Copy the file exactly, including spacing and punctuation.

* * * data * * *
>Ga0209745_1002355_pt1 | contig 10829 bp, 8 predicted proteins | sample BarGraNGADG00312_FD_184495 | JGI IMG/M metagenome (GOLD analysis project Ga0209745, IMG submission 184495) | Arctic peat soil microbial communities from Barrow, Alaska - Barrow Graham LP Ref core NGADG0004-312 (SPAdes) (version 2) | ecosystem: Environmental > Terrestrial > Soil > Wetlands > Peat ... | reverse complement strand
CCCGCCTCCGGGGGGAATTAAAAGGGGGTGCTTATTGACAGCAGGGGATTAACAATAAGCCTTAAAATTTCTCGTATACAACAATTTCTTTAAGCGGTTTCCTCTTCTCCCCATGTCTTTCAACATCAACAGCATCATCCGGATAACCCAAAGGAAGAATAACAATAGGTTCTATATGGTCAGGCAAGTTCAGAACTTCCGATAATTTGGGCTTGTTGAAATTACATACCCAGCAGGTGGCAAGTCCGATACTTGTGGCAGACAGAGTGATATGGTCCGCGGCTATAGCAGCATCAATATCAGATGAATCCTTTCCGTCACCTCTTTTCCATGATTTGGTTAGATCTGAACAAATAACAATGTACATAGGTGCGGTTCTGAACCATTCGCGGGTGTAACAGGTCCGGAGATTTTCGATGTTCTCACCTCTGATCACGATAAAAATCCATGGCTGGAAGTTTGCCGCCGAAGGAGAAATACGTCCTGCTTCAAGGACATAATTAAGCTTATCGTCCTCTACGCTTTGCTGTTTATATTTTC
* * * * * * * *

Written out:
>Ga0209745_1002355_pt1 | contig 10829 bp, 8 predicted proteins | sample BarGraNGADG00312_FD_184495 | JGI IMG/M metagenome (GOLD analysis project Ga0209745, IMG submission 184495) | Arctic peat soil microbial communities from Barrow, Alaska - Barrow Graham LP Ref core NGADG0004-312 (SPAdes) (version 2) | ecosystem: Environmental > Terrestrial > Soil > Wetlands > Peat ... | reverse complement strand
CCCGCCTCCGGGGGGAATTAAAAGGGGGTGCTTATTGACAGCAGGGGATTAACAATAAGCCTTAAAATTTCTCGTATACAACAATTTCTTTAAGCGGTTTCCTCTTCTCCCCATGTCTTTCAACATCAACAGCATCATCCGGATAACCCAAAGGAAGAATAACAATAGGTTCTATATGGTCAGGCAAGTTCAGAACTTCCGATAATTTGGGCTTGTTGAAATTACATACCCAGCAGGTGGCAAGTCCGATACTTGTGGCAGACAGAGTGATATGGTCCGCGGCTATAGCAGCATCAATATCAGATGAATCCTTTCCGTCACCTCTTTTCCATGATTTGGTTAGATCTGAACAAATAACAATGTACATAGGTGCGGTTCTGAACCATTCGCGGGTGTAACAGGTCCGGAGATTTTCGATGTTCTCACCTCTGATCACGATAAAAATCCATGGCTGGAAGTTTGCCGCCGAAGGAGAAATACGTCCTGCTTCAAGGACATAATTAAGCTTATCGTCCTCTACGCTTTGCTGTTTATATTTTC